Tennessee Foreclosure Laws

The State of Tennessee provides for both judicial and non-judicial foreclosure procedures. However the judicial, or court, foreclosures are very rare. It is common to have an out-of-court foreclosure, as generally there is a clause dictating the power of sale and it is included in the mortgage deed that authorizes the concerned lender to dispose the property in sale. This process is initiated so that the loss from the debt can be recovered.

In the State of Tennessee the foreclosure procedure normally takes about two months.

Period of Pre Foreclosure

The foreclosure procedure may be initiated once a default in payment is created by the borrower. The lender exercises his authority to begin the process of foreclosure upon default and can advertise the property for sale.

The borrower shall be entitled to stop the foreclosure process before the sale can take place by remitting the entire amount owed in full, plus any other applicable costs and interest.

Auction Notice

Upon deciding to advertise the property for a foreclosure sale, the lender shall follow the prescribed clause in the mortgage that specifies the time, place, and terms of sale, if there is such a clause. In the absence of such a clause, the notice of sale shall contain the relevant details and the same are to be adhered to.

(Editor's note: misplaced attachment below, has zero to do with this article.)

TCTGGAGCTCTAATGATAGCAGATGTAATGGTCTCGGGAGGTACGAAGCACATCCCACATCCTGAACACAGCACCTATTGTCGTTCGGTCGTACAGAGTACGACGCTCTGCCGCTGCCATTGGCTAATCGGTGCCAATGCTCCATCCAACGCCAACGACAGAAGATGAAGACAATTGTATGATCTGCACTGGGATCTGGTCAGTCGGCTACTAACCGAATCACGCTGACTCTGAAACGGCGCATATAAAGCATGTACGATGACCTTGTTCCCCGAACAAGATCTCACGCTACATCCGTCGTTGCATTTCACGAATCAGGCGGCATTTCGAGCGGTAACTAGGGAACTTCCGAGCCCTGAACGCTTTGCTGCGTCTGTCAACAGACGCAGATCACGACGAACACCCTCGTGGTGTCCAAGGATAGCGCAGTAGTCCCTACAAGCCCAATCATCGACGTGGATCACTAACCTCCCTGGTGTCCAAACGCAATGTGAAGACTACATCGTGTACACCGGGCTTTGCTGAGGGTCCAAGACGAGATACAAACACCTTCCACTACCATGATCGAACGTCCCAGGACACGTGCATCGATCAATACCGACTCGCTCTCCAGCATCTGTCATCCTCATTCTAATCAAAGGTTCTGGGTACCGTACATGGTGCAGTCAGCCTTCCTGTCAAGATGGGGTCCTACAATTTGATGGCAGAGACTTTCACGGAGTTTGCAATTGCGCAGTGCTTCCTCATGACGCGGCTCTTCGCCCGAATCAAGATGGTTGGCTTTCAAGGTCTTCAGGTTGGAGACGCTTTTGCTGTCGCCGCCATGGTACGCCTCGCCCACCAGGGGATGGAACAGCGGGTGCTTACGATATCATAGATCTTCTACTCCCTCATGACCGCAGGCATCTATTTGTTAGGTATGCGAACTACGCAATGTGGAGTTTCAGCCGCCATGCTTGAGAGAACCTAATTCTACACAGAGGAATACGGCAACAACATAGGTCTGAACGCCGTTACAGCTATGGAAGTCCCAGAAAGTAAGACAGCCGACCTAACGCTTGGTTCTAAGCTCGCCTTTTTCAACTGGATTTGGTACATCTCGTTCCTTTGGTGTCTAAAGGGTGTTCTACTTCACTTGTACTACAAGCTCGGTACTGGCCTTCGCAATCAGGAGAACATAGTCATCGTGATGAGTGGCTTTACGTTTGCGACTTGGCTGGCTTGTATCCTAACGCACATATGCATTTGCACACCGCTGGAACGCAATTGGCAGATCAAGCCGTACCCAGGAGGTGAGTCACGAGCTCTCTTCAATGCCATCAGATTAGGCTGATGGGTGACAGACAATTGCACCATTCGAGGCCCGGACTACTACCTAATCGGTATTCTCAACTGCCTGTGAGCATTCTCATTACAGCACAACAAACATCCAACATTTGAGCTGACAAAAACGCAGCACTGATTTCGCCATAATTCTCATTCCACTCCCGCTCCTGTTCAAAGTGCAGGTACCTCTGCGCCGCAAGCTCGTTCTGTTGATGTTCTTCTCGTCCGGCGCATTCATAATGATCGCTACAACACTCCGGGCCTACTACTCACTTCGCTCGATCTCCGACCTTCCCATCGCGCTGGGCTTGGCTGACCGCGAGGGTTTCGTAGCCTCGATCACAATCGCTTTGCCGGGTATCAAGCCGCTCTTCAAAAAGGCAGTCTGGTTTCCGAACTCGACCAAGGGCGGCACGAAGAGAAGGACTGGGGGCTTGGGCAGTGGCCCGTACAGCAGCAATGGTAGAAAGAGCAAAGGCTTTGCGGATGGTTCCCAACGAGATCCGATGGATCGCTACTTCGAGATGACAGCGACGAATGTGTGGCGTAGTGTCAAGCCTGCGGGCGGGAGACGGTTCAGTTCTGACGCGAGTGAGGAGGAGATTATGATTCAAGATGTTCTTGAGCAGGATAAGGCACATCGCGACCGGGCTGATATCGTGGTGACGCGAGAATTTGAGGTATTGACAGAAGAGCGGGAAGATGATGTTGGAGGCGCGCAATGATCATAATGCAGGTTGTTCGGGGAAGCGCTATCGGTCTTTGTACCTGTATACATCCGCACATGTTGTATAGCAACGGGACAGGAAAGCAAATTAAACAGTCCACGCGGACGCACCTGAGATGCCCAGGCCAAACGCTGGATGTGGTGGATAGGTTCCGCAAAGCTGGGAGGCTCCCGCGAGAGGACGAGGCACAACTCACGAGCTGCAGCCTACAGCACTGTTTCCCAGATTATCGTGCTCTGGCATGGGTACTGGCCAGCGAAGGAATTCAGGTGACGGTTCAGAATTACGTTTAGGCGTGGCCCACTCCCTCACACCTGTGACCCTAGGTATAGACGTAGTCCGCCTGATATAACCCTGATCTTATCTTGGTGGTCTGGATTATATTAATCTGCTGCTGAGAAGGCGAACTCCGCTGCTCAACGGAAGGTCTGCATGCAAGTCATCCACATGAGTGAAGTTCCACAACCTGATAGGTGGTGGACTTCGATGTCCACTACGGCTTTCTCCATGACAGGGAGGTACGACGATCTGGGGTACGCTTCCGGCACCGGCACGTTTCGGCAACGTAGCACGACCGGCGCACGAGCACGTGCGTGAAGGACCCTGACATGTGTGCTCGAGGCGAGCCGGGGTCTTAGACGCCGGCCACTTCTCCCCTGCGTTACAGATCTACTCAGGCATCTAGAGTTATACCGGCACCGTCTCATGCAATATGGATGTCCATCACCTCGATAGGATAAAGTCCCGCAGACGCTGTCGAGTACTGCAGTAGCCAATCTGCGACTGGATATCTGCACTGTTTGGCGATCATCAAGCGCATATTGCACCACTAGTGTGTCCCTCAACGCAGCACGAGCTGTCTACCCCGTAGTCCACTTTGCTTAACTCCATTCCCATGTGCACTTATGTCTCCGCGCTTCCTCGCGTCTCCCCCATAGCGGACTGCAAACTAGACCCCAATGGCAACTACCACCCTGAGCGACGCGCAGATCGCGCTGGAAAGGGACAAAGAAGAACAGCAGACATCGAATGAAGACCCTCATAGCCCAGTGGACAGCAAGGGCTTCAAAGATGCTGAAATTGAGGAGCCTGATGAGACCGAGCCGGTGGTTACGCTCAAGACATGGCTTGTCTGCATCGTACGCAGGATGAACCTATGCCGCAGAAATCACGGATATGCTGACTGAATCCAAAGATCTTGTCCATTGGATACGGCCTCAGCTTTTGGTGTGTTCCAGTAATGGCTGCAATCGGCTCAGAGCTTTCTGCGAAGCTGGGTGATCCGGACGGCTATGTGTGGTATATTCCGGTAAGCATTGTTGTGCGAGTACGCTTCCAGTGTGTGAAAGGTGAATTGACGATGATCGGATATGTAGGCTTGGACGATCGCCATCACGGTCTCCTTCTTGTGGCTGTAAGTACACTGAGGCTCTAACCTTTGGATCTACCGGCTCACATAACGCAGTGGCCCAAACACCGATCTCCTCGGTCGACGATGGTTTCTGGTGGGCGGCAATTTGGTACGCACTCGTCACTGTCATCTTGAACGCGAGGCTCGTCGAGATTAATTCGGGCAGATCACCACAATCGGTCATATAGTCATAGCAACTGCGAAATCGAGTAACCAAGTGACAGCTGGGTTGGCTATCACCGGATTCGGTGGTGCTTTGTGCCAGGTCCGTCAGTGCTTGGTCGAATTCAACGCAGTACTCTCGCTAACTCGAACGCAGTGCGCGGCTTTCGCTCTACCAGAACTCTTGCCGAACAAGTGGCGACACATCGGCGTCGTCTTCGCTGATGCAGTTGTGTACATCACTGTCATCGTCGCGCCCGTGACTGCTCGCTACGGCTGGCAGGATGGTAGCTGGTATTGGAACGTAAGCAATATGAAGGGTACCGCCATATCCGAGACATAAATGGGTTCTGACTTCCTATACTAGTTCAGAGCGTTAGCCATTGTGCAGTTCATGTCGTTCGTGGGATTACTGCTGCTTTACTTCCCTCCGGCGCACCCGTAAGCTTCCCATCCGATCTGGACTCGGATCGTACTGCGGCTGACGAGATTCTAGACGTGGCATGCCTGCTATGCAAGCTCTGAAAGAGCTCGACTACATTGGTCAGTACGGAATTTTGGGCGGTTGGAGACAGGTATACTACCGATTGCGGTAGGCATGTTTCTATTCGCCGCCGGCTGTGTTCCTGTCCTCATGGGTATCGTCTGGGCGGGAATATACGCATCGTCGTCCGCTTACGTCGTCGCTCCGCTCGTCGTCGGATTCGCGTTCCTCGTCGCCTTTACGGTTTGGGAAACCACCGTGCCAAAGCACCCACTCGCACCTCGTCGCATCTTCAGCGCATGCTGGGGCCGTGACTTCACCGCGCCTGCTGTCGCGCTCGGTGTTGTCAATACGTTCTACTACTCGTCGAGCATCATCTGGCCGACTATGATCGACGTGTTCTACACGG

The notice of foreclosure shall be issued to the concerned parties and the said notice shall contain:

  • Complete description of the property along with the legal address
  • Time and date of the proposed auction sale
  • Location where the sale is to be conducted

The notice of foreclosure sale is to be published in a newspaper for a minimum of 3 times, with the first date of publication not earlier than a period of 20 days from the date of the intended sale. This condition is not applicable if the total indebtedness of the borrower is not more than $200, in which case the notice can be hand-written and posted.

The notice of sale shall include all stake-holders, liens and other concerned parties.

The State of Tennessee does not require the issue of any further notification. But the lender may, at his will, issue a notice of sale to the borrower by mail. Where the notification cannot be published, the lender has to post the notice of sale at 5 (five) different prominent locations in the location where the property is located, one of which shall the courthouse door.

The sale is conducted on the designated date, time and location, between 10:00am and 4:00pm by a trustee. The highest bidder is awarded the ownership and the transfer of ownership is done by the trustee.

Generally, deeds of trust in the State of Tennessee do not permit the borrower the redemption of the property after the sale is conducted. However, if the right to redemption is not waived, the borrower has the option of redeeming the property by paying the total amounts due plus costs within a period of two years from the date of the sale.

If you need more information about Tennessee foreclosure laws, you should contact a foreclosure lawyer, or contact us so we can recommend one for you.

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